Big Story No. 1: A top-flight goaltender with a long-term injury.
Big Story No. 2: A superstar forward who was absent for the first 40 games.
Big Story No. 3: A lengthy losing streak heading into the all-star break.
Those were the three biggest storylines in the first half of the Vancouver Canucks’ 2008-09 season; at least, the three biggest stories that the team hoped wouldn’t come to pass, but did.
Of course, there were some positive storylines in the first half, too.
Remember when everyone was worried about who would provide the secondary (i.e. non-Sedin-related) scoring? That’s no longer an issue as Pavol Demitra, Kyle Wellwood, Steve Bernier, Ryan Kesler and Mason Raymond are all on track for 20-plus goals.
Vancouver’s blueline depth – and durability – was questioned, but the top-four of Kevin Bieksa, Willie Mitchell, Mattias Ohlund and Sami Salo has held up thus far.
Salo is back after missing 15 games and Bieksa missed some time in October and November, but Vancouver’s go-to D-men have been refreshingly healthy this season. And the third pairing of Alexander Edler and Shane O’Brien has been effective; the 22-year-old Edler had 18 points in 46 games – and a blueline-best 88 shots – while the abrasive O’Brien led the league with 130 penalty minutes.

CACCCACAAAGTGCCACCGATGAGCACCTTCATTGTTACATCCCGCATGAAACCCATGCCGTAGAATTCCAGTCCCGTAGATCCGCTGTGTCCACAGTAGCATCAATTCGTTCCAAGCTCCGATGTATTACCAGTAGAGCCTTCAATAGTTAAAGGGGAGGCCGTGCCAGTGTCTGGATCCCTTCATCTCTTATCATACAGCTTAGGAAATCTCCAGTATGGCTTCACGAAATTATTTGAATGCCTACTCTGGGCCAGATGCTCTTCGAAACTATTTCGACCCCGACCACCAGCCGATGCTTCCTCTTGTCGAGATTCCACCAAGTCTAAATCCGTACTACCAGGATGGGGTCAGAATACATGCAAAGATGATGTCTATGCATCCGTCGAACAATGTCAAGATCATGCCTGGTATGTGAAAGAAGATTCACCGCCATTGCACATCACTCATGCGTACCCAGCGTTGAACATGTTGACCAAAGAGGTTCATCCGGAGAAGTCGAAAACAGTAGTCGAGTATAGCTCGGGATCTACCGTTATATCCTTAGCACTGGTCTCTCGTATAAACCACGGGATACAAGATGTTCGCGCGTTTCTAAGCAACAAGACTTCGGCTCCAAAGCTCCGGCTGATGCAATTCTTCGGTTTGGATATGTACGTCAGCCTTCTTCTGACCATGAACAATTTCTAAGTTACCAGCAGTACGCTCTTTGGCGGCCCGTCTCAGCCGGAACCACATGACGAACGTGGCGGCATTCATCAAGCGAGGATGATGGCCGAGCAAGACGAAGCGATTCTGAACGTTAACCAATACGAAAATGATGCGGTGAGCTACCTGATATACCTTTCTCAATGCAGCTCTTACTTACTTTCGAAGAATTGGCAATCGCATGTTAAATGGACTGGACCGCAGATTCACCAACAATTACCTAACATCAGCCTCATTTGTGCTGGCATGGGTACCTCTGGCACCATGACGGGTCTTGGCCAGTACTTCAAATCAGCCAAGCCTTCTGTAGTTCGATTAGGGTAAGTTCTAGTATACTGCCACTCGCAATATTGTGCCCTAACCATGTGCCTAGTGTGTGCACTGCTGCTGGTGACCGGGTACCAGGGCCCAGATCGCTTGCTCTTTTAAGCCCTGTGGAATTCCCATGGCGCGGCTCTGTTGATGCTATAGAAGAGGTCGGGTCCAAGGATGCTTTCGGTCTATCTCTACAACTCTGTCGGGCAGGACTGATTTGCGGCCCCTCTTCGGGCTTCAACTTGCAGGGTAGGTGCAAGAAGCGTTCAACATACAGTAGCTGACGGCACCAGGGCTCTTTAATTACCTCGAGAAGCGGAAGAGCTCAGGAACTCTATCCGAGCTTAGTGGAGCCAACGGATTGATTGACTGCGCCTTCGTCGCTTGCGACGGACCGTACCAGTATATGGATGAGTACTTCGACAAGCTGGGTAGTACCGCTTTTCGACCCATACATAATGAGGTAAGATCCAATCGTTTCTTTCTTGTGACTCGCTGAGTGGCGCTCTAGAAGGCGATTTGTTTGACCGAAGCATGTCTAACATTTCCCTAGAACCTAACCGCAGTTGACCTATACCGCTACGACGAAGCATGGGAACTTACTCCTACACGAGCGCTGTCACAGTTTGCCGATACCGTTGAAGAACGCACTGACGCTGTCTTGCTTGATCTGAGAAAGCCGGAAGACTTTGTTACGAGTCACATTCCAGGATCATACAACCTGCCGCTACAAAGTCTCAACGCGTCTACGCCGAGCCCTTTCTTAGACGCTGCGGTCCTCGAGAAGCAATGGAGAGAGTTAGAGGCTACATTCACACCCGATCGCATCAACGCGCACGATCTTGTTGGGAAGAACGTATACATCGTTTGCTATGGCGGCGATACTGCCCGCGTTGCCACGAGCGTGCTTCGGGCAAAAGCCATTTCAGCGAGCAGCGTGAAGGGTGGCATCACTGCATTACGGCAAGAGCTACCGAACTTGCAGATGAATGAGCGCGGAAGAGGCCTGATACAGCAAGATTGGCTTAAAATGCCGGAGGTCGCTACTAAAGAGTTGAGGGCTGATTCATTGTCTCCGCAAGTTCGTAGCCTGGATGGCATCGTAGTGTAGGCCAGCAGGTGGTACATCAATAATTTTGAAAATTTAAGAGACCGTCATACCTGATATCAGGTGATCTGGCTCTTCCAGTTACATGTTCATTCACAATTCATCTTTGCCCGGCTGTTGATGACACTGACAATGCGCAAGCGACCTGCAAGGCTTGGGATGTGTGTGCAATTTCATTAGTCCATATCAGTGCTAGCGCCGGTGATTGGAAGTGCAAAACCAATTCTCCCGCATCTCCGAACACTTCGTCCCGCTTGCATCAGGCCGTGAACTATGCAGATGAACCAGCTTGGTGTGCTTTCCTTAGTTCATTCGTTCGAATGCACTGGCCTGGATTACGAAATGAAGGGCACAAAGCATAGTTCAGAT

Even deep, deep depth defenders Rob Davison (five fights in 19 games) and Lawrence Nycholat (plus-3 in 14 games) have added something to the mix when they snuck into the lineup.
But there’s no denying the Canucks need those top three storylines to start trending in the other direction if they want to make the playoffs. And really, a complete reversal is a reasonable expectation.
First of all, Roberto Luongo returned to his rightful place in the Canucks crease just prior to the break. It was a rocky comeback as he lost three consecutive games, but surely the all-star weekend in Montreal will remind Luongo of his greatness in goal.
The Canucks begin and end with their all-world netminder; it’s a basic assumption that Luongo will return to form and lead Vancouver into the post-season. If he sustains another injury or inexplicably goes cold…all bets are off.
While the arrival of Mats Sundin didn’t provide the spark the team hoped it would, the long-term outlook is positive. Only a handful of players in the league have Sundin’s combination of skill, leadership and veteran savvy. At some point, probably sooner than later, he’ll get in synch with his linemates and rip off 15 or 20 points in an eight- or 10-game stretch. Like Luongo, Sundin is too good to struggle for too long.
And, assuming Luongo and Sundin return to their usual elite status, the third storyline – long losing streaks – is something the Canucks won’t have to worry about.
This column also appears in the Vancouver Metro newspaper.
Sam McCaig’s From The Point column appears regularly only on thehockeynews.com. Have a point to make with Sam McCaig? You can reach him at email@example.com.
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